In responsive designs, the front-end style guide should not only define the interface components, but also describe how their styling and usage will differ across different screen sizes. Here are some pieces of information that are useful:

  • Layout grids indicating how various components should be used in various screen-size contexts
  • Spacing around common elements when used on different screen sizes
  • Guidelines for where in the interface specific components should be placed
     (These guidelines can help enforce consistency: for example, in a mobile app, the title bar and navigational elements will typically be present in most screens at the top, so defining that in the style guide can help to avoid one-off screen designs.)

Checklist of 8 Main Requirements for a Front-End Style Guide

When creating a style guide, make sure to include the following 8 key features:

  1. Table of contents that splits components into easily-findable categories
  2. Responsive layout or grid systems used to place common UI elements
  3. Color palette of the product (in appropriate format, e.g. HEX for the Web, UIColor for an iOS app)
  4. Typeface styles (e.g. H1 Title, Body text, Photo caption text), which should include typeface name and foundry, sizes, weights, leading/line height, tracking/kerning, and the appropriate contexts of use for that text style

Then, for each of the specific UI elements in your product include the following information:

  1. Description of the appropriate context of use: When does it make sense to use one particular component versus a similar one?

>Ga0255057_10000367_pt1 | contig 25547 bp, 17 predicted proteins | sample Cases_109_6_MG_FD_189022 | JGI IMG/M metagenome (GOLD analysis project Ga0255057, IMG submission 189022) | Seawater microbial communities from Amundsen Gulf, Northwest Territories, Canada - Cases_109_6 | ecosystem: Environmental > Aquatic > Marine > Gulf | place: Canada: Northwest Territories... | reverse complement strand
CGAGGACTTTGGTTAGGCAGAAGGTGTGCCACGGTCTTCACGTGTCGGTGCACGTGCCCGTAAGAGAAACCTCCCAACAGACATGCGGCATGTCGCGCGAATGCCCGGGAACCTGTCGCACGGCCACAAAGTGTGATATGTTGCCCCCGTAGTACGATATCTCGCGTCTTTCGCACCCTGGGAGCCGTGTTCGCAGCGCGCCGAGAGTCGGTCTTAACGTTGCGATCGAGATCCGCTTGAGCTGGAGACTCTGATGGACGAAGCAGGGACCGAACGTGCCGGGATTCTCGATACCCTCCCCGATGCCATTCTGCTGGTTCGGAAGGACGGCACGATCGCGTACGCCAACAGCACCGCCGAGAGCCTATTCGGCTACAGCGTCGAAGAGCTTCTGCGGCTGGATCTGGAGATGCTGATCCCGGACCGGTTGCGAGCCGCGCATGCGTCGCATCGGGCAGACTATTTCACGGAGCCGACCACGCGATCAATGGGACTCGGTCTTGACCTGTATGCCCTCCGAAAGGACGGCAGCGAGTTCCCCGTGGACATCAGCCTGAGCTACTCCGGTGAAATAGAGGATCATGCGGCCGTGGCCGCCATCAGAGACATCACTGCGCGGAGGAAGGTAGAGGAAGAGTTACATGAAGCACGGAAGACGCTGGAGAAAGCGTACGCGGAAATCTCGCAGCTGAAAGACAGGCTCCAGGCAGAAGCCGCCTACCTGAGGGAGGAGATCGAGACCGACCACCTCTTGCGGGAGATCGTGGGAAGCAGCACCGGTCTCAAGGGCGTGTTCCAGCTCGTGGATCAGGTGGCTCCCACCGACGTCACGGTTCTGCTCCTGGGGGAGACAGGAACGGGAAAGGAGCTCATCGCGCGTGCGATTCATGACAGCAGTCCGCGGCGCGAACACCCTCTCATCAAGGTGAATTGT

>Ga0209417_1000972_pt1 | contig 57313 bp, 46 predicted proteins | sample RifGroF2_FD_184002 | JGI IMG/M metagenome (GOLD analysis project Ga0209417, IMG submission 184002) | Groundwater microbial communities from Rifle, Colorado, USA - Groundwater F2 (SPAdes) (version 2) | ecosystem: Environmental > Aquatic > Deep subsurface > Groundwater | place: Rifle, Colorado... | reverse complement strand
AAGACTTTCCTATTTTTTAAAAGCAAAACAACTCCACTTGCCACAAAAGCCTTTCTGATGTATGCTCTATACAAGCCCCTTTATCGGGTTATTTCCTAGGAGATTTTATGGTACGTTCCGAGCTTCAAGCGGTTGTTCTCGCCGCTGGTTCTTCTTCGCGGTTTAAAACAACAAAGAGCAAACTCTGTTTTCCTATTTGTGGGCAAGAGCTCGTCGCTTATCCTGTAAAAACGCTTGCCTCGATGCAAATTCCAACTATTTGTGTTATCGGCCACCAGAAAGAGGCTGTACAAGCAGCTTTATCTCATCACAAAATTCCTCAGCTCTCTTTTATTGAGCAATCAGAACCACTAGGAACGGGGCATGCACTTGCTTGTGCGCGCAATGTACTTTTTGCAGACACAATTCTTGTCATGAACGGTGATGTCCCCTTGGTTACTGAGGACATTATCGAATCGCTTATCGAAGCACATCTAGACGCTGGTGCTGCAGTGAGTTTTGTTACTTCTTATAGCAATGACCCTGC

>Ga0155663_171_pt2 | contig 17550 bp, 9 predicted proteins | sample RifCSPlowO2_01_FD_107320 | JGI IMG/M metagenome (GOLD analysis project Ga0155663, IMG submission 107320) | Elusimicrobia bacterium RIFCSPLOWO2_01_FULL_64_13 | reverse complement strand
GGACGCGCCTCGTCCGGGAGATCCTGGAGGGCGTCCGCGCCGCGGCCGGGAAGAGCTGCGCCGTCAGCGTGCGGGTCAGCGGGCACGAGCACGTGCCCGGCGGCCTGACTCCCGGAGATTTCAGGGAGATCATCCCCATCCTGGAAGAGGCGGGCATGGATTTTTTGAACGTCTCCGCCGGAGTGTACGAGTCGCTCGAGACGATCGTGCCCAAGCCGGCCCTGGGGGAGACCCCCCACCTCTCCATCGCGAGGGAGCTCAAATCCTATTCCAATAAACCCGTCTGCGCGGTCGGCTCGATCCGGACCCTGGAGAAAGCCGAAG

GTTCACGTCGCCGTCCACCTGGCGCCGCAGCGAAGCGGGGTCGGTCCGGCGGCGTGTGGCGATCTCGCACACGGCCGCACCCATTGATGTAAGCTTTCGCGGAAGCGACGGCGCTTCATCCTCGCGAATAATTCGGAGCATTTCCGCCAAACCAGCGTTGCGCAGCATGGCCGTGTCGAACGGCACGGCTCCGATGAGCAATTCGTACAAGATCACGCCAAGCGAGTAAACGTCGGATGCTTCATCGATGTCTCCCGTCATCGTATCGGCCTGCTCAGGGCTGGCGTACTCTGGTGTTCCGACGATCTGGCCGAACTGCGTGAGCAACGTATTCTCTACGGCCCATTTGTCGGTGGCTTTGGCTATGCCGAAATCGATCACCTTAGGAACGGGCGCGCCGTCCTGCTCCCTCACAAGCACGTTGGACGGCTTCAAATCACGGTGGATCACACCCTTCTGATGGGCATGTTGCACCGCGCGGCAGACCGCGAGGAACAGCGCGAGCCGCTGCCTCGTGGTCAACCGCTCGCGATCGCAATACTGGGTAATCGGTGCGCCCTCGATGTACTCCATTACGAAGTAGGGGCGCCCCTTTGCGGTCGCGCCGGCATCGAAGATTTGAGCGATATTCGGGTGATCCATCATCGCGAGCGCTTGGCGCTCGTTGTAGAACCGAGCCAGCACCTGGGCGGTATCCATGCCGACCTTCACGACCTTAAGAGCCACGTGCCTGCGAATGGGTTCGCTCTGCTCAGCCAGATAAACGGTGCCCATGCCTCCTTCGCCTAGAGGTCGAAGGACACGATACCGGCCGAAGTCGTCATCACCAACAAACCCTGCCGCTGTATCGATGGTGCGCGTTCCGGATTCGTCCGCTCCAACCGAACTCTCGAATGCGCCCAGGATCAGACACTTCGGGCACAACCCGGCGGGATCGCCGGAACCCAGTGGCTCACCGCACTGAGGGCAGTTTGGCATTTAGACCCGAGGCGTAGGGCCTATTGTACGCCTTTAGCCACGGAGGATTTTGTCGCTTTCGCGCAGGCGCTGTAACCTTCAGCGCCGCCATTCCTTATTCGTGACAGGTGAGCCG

2. Code snippets, often hidden in an accordion feature
  3. Specs for implementation, including positioning and spacing information
  4. Dos and don’ts for that element.

25 Common UI Components Included in Front-End Style Guides

Here’s a starter list of UI elements that typically get included in a style guide. While this not an exhaustive list of all UI elements that can be used in a front-end style guide, it covers many of the common components.

  1. Buttons
  2. Button groups
  3. Breadcrumbs
  4. Cards
  5. Tables
  6. Dialogs
  7. Grid lists of content, media, or photos
  8. Vertical lists
  9. Navigational menus (and subnavigation)
  10. Date and time pickers
  11. Progress and loading indicators
  12. Checkboxes
  13. Radio buttons
  14. Drop-down menus
  15. Sliders
  16. On-off switches
  17. Numeric-input steppers/incrementers
  18. Form fields (include variations with maximum character-count indicators, and indicators for when the field is required)
  19. Tabs
  20. Toolbars
  21. Tooltips
  22. Alert modals
  23. Icons
  24. Animations
  25. Tokens, also known as chips (e.g. email-address field)

Start with this list and pick from it only the components that are present in your product (don’t add new elements to your product or designs simply to satisfy this list). If you have additional unique elements, include them in your style guide.

Conclusion

Front-end style guides are becoming one of the most useful UX deliverables. They are especially important in Agile environments, where enabling more efficient design workflows is critical to keeping the fast pace of development. When developed rigorously, style guides promote consistent design practices and enforce developer adherence to specifications. A good front-end style guide should include responsive-design patterns and grids, code snippets for implementation, and strong guidelines for using each component.

Learn more about best practices for determining the appropriate component granularity, common pitfalls when creating (and using) style guides, and workflow options for creating a front-end style guide in our full-day UX Deliverables Seminar.

References

Jeff Gothelf and Josh Seiden (2013): Lean UX: Applying Lean Principles to Improve User Experience, O’Reilly Media.


Originally published at www.nngroup.com.

One clap, two clap, three clap, forty?

By clapping more or less, you can signal to us which stories really stand out.